While making edits, you’ll probably want to temporarily suspend the REC group so you can edit individual tracks. A quick way of doing so is suspending all groups with Cmd+Shift+G. Press them again to re-activate. To solo the track(s) where the cursor is located, press Shift+S. By the way, Shift+M will mute and Shift+R arm them.
When you’ve finished, place the cursor on any of the regions (with the REC group active), press Cmd+A to select all of them. Then, type Alt/Option+Shift+3 to consolidate all edits. Now, you’ll have a single audio file with .OK on its name for each track, signaling these are the ones to be used from now on.
This suffix nomenclature can be extended further down the line if your workflow is more complex: Let’s say you’re planning to do some further editing/pocketing on these tracks. Creating a new “.ED” playlist in which to do all the edits will allow you to create .ED audio files when you’re finished, so that you or anyone working with you will implicitly know those tracks have already been edited. If you want to go a step further, you can also even create “.ED01” playlists to do the edits, an “.ED02” playlist to consolidate them and so on.
Using playlists in this way also speeds up the process of sharing sessions because, you don’t need to share complex, heavy sessions, you can share just the appropriate audio files. Go to the Audio Files folder, search for .OK or .ED suffix, and there you have all the files ready to go.
Besides, you’ll always be able to go back to the .OK and individual playlists (.01, .02, .03…) to check anything, in case that loud scream no longer fits the mood of this ballad.
As a general rule of thumb, anytime you’re going to do anything that cannot easily be undone, it’s wise to create a new playlist so you can go back to the previous state in case it is needed. If the changes are session-wide, File -> Save As is your best friend.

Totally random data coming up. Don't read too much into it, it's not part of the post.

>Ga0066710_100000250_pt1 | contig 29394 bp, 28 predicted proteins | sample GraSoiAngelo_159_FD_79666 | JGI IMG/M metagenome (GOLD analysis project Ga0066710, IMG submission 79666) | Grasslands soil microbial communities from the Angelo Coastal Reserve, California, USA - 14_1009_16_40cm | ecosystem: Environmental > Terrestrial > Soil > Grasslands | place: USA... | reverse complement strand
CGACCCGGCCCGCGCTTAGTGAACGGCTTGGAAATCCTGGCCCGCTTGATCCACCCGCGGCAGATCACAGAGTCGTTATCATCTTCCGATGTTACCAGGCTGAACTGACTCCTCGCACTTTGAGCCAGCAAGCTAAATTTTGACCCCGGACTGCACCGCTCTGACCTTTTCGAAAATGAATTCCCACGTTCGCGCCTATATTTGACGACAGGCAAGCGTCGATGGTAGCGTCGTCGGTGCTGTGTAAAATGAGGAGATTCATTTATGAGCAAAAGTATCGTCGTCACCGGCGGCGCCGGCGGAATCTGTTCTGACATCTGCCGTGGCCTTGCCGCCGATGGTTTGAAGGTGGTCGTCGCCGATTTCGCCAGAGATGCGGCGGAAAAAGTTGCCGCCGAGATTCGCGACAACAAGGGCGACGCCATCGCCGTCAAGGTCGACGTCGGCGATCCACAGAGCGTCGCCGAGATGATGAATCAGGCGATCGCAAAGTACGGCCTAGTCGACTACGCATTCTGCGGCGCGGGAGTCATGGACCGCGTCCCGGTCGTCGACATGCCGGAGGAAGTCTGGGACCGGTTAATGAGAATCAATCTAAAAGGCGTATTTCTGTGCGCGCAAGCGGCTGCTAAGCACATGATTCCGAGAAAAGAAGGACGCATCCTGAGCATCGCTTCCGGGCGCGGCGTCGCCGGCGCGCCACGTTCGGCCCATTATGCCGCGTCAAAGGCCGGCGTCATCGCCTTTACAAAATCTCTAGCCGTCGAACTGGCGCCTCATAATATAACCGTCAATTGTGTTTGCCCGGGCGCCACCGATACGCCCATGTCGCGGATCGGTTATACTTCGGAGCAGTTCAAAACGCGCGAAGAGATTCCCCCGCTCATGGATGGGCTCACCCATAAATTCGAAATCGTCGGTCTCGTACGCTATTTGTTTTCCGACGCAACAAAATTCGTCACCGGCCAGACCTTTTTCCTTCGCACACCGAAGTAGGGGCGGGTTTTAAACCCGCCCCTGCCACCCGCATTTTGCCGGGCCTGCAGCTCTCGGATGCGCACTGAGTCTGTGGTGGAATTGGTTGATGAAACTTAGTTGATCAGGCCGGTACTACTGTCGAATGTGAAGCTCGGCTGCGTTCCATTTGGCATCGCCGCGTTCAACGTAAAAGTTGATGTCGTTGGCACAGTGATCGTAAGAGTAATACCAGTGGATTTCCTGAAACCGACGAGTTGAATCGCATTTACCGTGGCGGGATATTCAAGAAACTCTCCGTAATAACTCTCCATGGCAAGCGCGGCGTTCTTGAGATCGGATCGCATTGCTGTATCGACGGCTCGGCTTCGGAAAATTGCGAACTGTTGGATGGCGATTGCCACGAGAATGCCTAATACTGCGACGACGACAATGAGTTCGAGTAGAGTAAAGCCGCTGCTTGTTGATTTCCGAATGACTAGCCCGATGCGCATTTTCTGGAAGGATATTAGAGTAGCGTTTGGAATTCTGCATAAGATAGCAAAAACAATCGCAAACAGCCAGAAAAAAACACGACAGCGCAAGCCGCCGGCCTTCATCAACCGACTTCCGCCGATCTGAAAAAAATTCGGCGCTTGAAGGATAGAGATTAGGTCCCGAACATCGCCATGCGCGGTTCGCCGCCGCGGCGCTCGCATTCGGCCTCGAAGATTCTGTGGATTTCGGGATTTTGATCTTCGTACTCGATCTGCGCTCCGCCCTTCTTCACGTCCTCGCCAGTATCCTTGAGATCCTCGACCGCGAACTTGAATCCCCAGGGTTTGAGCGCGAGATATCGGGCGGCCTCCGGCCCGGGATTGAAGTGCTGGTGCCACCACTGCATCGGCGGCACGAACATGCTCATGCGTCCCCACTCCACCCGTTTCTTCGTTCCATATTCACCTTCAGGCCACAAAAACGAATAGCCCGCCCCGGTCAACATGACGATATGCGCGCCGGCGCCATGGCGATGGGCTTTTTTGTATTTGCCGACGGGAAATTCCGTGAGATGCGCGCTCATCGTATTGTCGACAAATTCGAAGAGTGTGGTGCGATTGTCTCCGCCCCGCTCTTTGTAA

Quick keys can also help you make quick edits. You probably already know about the “Tab To Transient Function”. This mode is activated/deactivated with Cmd+Alt/Option+Tab. When active, the tab key makes the edit cursor jump from one transient in the waveform to the next one. (Alt/Option+Tab jumps to the previous transient).
Along with the “separate” command (Cmd+E), this is often the fastest way to slice and dice and get ready to move things around. However, in some cases, there’s an even quicker way to do these kinds of edits. Let’s say you want to align these hits to the grid:
First select the region, then go to Edit -> Separate Clip -> At Transients. You’ll be asked if you want to insert a certain gap before the actual transient, and once you press Ok, all hits will be isolated at their transients.:
You could now move each of them by hand, but with the regions still selected, how about typing Cmd+0 (that’s the zero number on the keypad) to automatically quantize them?
To fix those problematic gaps, you can now open the Beat Detective Window with Cmd+8 (eight on the keypad), select Edit Smoothing -> Fill and Crossfade, and press “smooth”. (More tips and trick with Beat Detective here).
While we are at it, the sister option “Separate On Grid” is great for creating chopped/stutter effects on long notes. Just adjust the grid to the desired chunk size (Ctrl+Alt/Option+Plus/Minus on the keypad to increase or decrease note length), select the clip, and choose Edit -> Separate Clip -> On Grid. You can now mute (Ctrl+M) or delete segments at your taste.